Denver City Council Down to Two Potential Redistricting Maps – Westword

Denver City Council Down to Two Potential Redistricting Maps – Westword

And then there were two.

On March 14, Denver City Council voted to send two potential maps forward as part of the redistricting process. Council will need to settle on a single map by March 29; it will take effect in time for the April 2023 municipal elections.

Denver City Council has been working for the past few months on the redistricting process, which it oversees for the city after the U.S. Census results are released every decade. The updated maps are meant to reflect changes in population size in council districts. According to current U.S. Census data, the population of Denver increased from 600,158 in 2010 to 715,522 in 2020. Council maps are supposed to keep district populations within 10 percent of about 65,000 constituents; according to city charter rules, the districts must also be as compact as possible and contain contiguous territory. Denver has eleven districts, each represented by one councilmember, as well as two at-large reps.

The redistricting process started with six separate council-sponsored maps. At the March 14 meeting, councilmembers weighed in on the remaining four maps: one sponsored by Councilwoman Candi CdeBaca, another by Councilman Kevin Flynn, a third co-sponsored by Councilwoman Jamie Torres and Councilwoman Amanda Sandoval, and a fourth co-sponsored by six members of council.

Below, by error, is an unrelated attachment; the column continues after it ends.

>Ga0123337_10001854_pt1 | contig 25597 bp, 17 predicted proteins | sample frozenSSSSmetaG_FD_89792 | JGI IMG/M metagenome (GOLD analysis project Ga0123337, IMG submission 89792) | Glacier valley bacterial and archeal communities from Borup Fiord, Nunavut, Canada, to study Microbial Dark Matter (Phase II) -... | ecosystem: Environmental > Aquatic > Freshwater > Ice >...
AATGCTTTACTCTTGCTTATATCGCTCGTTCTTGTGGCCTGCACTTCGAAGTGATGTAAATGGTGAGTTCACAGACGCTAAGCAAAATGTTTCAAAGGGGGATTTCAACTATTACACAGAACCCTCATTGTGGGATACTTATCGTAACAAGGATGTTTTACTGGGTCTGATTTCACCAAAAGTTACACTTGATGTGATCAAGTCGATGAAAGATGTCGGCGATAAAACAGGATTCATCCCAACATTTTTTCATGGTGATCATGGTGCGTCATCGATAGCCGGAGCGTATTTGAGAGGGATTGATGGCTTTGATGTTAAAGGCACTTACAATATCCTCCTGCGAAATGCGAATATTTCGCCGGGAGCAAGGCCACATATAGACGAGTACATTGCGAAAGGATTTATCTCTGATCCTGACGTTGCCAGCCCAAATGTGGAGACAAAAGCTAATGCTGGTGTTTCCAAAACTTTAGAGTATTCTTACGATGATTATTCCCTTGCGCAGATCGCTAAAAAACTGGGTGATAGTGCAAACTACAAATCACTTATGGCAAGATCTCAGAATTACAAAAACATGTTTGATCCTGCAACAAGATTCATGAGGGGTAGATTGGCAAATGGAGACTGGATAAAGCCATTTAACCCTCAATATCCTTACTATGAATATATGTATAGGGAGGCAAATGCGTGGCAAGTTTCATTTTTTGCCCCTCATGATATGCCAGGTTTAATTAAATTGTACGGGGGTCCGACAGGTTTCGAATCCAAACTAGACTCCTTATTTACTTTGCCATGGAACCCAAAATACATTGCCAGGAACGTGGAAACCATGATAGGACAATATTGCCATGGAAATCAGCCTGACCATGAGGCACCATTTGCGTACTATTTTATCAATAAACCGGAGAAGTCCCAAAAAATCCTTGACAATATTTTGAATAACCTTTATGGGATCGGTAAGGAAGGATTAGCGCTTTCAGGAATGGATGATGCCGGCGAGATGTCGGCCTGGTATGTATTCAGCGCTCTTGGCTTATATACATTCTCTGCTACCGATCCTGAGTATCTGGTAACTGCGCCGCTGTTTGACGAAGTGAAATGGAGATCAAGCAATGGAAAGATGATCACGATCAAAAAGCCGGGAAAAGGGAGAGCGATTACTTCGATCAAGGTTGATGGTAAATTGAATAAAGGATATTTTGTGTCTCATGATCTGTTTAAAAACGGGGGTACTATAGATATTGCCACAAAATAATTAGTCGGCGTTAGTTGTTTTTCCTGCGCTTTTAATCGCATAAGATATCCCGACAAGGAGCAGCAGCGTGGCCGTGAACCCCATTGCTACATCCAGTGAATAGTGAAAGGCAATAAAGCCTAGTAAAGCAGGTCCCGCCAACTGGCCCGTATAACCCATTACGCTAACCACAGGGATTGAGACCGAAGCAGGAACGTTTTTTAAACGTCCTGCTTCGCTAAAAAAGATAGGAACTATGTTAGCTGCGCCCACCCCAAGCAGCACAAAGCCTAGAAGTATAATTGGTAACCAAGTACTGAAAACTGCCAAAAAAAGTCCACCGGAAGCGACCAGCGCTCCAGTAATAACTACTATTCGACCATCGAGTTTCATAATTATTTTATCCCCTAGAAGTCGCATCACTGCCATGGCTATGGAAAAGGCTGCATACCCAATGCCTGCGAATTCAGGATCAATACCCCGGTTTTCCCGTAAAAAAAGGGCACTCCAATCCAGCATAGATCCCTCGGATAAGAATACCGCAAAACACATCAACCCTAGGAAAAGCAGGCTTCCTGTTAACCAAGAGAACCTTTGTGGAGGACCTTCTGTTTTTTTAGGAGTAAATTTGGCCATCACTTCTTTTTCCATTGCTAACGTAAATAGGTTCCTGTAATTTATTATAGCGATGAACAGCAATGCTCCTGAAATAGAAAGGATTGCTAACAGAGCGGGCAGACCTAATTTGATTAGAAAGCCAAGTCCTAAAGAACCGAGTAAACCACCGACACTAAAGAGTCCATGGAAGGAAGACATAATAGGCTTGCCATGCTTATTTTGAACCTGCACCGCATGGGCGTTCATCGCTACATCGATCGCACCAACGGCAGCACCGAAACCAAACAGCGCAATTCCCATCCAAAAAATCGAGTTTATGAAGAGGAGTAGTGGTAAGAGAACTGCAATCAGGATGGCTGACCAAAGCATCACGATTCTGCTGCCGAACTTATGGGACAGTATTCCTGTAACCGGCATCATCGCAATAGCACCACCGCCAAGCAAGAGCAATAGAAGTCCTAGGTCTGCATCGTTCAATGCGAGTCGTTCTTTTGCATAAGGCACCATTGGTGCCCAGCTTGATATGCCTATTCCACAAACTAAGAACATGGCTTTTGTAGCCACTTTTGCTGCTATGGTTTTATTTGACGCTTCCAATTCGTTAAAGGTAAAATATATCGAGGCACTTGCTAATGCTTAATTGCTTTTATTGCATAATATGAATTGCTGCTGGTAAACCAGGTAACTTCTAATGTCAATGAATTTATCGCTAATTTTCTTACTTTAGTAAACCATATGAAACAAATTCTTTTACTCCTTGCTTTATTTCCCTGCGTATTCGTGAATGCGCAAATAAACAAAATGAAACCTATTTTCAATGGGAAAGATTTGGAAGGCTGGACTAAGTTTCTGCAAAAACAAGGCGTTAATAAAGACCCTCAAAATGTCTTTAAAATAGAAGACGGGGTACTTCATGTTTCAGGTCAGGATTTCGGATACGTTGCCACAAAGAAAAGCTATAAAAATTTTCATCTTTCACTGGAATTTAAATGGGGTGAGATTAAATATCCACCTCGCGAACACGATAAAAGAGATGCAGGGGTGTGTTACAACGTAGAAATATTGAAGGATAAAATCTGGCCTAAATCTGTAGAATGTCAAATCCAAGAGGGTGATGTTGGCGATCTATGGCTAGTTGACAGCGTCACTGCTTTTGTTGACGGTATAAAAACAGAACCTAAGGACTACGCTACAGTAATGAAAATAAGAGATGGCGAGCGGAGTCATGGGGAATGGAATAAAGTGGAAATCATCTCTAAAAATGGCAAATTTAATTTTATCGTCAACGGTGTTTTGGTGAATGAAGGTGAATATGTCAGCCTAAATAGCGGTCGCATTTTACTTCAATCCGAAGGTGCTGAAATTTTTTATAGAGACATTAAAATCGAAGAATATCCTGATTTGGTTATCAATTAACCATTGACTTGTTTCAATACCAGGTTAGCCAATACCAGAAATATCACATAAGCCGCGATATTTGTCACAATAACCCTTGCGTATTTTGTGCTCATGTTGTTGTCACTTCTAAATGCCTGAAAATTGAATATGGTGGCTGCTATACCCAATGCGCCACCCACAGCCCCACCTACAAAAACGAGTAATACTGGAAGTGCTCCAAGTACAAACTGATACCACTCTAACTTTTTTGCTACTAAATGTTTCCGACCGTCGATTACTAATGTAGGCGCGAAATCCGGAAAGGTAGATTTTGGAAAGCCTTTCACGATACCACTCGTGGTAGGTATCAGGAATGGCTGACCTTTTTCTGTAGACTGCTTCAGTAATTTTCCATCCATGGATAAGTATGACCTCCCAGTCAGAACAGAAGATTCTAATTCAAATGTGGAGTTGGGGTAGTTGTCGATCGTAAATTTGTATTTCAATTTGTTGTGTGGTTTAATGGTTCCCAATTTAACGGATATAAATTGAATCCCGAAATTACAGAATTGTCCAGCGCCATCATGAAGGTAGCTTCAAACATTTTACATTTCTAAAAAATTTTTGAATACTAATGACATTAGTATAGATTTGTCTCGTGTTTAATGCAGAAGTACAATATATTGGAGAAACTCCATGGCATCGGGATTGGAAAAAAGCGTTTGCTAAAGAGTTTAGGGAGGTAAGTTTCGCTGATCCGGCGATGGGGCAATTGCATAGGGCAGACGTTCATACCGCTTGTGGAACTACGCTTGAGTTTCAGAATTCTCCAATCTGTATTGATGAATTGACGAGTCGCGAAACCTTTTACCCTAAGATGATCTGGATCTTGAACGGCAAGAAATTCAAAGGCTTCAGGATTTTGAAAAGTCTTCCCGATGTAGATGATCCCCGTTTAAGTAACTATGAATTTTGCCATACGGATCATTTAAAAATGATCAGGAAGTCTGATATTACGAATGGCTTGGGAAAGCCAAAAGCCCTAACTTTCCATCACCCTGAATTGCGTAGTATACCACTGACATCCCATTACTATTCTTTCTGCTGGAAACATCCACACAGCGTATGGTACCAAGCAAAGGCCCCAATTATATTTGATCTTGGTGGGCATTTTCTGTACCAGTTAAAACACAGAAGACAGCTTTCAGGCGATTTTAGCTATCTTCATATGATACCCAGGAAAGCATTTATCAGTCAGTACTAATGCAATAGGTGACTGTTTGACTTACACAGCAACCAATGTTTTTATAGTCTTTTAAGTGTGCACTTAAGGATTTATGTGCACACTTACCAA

CdeBaca’s map, which she said would best maintain majority-minority districts, received only one vote, coming from CdeBaca herself. Flynn, recognizing that his map — which he believed was the most straightforward and compact — had no chance, withdrew it from consideration.

That left Map D, co-sponsored by six members of council, and Map E, the joint Torres/Sandoval proposal. Each was voted on separately during the March 14 committee meeting; each received seven votes, giving both the majority they needed to move on to a legal analysis by Denver city attorneys and an introduction at the full council meeting on March 21. While Councilwoman Robin Kniech said that she prefers Map D, she also voted in favor of Map E so that option could advance to the full council meeting without the need for a direct file by Torres or Sandoval.

Map D is “a map that I think will serve Denver and Denver citizens for years to come,” Councilman Jolon Clark, who currently serves in District 7, said at the committee meeting. Clark co-sponsored Map D with Chris Herndon, Paul Kashmann, Chris Hinds, Kendra Black and Stacie Gilmore.

The highlights of Map D include adding a downtown area from District 9, which is represented by CdeBaca, to District 10, which is represented by Hinds. District 9 would gain North Park Hill and South Park Hill from District 8, where the term-limited Herndon is currently the councilman.

At the same …….


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